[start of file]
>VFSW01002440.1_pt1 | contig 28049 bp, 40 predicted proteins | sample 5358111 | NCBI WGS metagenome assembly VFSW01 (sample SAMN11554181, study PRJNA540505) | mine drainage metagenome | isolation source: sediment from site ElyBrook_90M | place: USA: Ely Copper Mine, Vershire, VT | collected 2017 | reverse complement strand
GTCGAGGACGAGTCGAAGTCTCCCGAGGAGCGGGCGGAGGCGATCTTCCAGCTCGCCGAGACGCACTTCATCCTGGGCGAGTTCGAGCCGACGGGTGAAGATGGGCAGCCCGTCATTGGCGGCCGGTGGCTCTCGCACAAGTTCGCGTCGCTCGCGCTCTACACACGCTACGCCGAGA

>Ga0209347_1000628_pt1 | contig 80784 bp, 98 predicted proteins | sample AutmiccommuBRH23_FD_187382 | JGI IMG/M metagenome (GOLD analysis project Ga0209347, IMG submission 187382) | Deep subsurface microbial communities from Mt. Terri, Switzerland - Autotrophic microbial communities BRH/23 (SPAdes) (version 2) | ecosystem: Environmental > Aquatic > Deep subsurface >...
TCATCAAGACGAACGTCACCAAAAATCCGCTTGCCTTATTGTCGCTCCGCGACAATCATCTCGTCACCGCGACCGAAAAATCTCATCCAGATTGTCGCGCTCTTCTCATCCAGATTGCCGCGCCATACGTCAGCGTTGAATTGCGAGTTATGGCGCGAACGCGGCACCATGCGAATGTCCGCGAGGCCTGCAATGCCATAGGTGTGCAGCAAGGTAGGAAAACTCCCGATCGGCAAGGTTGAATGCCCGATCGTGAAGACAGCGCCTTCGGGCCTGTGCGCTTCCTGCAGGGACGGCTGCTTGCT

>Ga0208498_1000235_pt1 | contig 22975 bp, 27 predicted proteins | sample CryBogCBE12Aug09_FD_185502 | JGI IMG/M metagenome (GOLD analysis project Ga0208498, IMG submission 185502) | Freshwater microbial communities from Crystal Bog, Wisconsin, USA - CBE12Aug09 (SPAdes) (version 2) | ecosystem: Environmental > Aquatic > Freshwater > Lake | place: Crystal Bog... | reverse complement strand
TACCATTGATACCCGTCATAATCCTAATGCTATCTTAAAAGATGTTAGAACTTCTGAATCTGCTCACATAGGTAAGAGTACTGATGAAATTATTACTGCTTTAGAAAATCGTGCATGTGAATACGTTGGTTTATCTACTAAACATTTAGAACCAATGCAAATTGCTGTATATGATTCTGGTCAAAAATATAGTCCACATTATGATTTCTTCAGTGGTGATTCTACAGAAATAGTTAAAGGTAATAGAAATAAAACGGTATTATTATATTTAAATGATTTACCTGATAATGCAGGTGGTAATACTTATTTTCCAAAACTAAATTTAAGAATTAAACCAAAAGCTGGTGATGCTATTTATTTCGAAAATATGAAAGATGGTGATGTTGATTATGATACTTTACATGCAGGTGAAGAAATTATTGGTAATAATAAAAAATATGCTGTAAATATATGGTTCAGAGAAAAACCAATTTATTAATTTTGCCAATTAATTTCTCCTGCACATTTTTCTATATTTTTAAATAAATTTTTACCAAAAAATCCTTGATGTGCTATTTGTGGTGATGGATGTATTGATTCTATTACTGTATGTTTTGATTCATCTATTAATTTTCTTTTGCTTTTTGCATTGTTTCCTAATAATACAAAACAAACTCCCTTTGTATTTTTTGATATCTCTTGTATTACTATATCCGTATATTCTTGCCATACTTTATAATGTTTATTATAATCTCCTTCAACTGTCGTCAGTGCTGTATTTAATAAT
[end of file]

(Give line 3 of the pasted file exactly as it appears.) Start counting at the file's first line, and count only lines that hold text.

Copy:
>Ga0209347_1000628_pt1 | contig 80784 bp, 98 predicted proteins | sample AutmiccommuBRH23_FD_187382 | JGI IMG/M metagenome (GOLD analysis project Ga0209347, IMG submission 187382) | Deep subsurface microbial communities from Mt. Terri, Switzerland - Autotrophic microbial communities BRH/23 (SPAdes) (version 2) | ecosystem: Environmental > Aquatic > Deep subsurface >...